(Note the use of quotes here. Although there is the occasional A-lister - Mark Wahlberg put in an appearance a few years ago, and Oscar-winner Adrien Brody is a regular - most of the stars are of the Brody Jenner/Eddie Cipriani/Adam Carolla variety.)
As the spouse-type person (STP) of an engineer for KV Racing, I'm in the fortunate position of being able to attend any race I want - and Long Beach is one I never like to miss.
Upon my arrival in Long Beach on Thursday morning, I ate brunch with driver Marco Andretti, grandson of racing legend Mario Andretti and son of other racing legend and team owner Michael Andretti. Okay - "with Marco Andretti" might be kind of strong. I guess if you want to be a stickler about things, "in the same restaurant as Marco Andretti" is technically more accurate.
But my table was right by his, and I was close enough to eavesdrop on his various phone conversations, most of which, I later figured out, pertained to Chevy's decision to swap out the engines on each of their 11 cars in the field.
"What's the big deal?" you're probably thinking. After all, getting a fresh, shiny new engine in your IndyCar seems like it would be a good thing. The problem is, if your engine manufacturer replaces your engine before the engine has run the prescribed number of miles (in this case, 1,850), you get docked 10 positions on the starting grid. It's an attempt by the series to keep engine costs down.
So every Chevy car in the field, regardless of where they actually qualified, started outside of the top 10 - including Marco Andretti's and, worse, EJ Viso's, which is engineered by my aforementioned STP, Olivier.
This was a particular bummer for EJ and Olivier because EJ actually advanced to the Firestone Fast Six during qualifying, ultimately claiming the fifth spot on the grid - the second-best starting position in his IndyCar career. The penalty, however, exiled him to 15th. It's not impossible to win a race from back there - indeed, Will Power would charge to the front from P12 to claim the victory.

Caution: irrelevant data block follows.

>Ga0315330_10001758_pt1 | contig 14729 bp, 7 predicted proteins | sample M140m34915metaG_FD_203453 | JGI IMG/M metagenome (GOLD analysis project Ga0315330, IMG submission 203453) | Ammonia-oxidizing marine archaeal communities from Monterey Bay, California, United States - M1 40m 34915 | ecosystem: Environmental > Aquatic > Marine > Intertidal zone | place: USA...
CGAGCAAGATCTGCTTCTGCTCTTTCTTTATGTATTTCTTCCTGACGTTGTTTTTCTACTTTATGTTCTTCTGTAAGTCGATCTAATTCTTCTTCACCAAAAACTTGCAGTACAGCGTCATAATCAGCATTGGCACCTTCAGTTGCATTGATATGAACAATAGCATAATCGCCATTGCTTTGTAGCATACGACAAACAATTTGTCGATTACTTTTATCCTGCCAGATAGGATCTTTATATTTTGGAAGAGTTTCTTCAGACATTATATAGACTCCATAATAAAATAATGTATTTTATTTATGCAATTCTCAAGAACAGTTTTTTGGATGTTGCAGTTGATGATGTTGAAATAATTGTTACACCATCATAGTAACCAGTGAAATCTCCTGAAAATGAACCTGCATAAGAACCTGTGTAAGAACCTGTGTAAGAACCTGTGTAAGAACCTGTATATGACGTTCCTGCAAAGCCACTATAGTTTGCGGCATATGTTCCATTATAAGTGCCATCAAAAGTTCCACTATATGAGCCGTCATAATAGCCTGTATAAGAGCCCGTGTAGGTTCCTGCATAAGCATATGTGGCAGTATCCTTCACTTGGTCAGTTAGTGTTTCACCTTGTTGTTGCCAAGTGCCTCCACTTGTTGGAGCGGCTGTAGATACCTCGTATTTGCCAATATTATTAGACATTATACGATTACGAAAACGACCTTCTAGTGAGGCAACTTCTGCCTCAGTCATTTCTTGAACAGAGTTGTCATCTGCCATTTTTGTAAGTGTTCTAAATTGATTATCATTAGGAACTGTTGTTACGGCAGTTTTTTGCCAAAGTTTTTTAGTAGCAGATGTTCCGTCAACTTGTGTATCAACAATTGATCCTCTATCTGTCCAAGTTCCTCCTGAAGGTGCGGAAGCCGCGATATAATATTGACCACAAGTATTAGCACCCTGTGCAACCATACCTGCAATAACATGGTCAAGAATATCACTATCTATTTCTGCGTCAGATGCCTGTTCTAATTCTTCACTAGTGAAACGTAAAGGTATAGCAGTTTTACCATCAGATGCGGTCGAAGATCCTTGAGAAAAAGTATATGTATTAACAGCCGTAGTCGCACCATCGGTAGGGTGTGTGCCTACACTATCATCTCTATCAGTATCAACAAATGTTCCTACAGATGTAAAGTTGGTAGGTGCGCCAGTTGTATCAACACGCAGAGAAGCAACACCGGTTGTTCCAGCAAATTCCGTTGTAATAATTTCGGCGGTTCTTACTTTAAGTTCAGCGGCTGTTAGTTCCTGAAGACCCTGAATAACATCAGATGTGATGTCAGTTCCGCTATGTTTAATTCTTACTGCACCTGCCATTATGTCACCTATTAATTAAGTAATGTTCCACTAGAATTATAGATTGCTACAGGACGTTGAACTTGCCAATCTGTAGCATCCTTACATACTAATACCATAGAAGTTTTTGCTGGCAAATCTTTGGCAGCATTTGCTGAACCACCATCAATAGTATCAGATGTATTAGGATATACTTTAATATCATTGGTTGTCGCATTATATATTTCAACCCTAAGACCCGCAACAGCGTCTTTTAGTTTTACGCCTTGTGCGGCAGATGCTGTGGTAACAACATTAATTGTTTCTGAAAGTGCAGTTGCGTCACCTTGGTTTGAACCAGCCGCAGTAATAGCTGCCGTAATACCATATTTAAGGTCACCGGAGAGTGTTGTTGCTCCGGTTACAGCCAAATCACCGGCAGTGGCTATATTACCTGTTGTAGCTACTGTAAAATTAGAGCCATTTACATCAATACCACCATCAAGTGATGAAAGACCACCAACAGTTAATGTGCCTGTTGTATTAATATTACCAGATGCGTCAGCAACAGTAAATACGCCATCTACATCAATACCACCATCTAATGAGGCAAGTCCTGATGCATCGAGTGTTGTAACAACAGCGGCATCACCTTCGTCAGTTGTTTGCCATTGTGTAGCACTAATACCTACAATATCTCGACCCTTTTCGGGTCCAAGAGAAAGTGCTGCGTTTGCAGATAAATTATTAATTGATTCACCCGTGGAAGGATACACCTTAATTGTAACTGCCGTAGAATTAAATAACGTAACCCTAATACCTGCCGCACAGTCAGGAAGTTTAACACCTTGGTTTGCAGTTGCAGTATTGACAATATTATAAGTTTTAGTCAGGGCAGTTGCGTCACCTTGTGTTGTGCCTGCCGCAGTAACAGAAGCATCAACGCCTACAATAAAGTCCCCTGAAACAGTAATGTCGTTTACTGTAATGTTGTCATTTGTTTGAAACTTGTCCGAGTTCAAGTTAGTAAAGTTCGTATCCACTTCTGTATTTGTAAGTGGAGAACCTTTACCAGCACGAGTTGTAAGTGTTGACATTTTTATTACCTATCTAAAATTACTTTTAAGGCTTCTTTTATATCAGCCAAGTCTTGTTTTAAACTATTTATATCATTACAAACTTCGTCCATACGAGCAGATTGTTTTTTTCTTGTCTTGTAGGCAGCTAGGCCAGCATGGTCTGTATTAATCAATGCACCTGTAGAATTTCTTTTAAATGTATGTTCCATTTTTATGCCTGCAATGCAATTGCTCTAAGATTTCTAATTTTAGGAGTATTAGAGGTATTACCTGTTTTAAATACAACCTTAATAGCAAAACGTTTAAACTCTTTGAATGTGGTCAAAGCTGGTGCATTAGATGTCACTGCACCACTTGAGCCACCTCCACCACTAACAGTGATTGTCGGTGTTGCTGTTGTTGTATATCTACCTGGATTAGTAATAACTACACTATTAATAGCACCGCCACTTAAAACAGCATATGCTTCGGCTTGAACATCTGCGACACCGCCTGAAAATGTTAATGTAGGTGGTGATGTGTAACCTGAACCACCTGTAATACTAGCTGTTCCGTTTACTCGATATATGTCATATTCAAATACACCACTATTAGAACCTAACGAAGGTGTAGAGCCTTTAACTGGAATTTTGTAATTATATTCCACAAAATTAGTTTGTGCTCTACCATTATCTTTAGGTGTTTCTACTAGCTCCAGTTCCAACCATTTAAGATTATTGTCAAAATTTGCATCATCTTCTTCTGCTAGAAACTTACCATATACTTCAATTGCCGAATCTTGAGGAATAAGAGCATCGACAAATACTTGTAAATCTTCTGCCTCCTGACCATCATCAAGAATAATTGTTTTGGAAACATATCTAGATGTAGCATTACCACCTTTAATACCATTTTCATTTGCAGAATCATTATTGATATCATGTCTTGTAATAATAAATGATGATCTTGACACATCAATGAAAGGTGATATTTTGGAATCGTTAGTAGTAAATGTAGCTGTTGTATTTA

But as EJ discovered on race day, it sure is a lot harder. Any chance EJ might have had to advance was foiled first by Graham Rahal, who blocked EJ as he attempted to enter his pit after the first stint, and second by contact with Alex Tagliani, for which EJ was assessed a questionable drive-through penalty, meaning he had to make one pass down Pit Lane during a green. In the end, EJ managed a mere 12th-place finish.
For all that, even EJ's day was better than my brunch partner, Marco Andretti's. (God! Fine. Let's say we were "brunch-adjacent.") He qualified miserably, ultimately starting at P21 after the Chevy penalty was assessed. Although he eventually picked his way to 14th place, contact with Graham Rahal on lap 23 sent him airborne over Rahal's rear wing and into a tire barrier.
Marco claimed Rahal had "chopped" him; Rahal replied by insulting the entire Andretti family. ("What's Marco's last name? I've said enough.") This pissed off Grandpa Mario, who called out Rahal on Twitter. Rahal responded by essentially calling Mario "immature."
Although I don't expect this battle to devolve into the physical realm, like the time an irate AJ Foyt tackled Arie Luyendyk in victory lane in 1997, expect things to be interesting at the next race, in Brazil, where the series reconvenes on Sunday, April 29.
One more thing: Although I suppose I didn't technically brunch with Marco Andretti, I was driven to the airport by EJ Viso on Sunday night. Like, we were in the same car and everything. As you can imagine, we made it there in record time. Let's just say that after that experience, I'm pleased to still be among the living.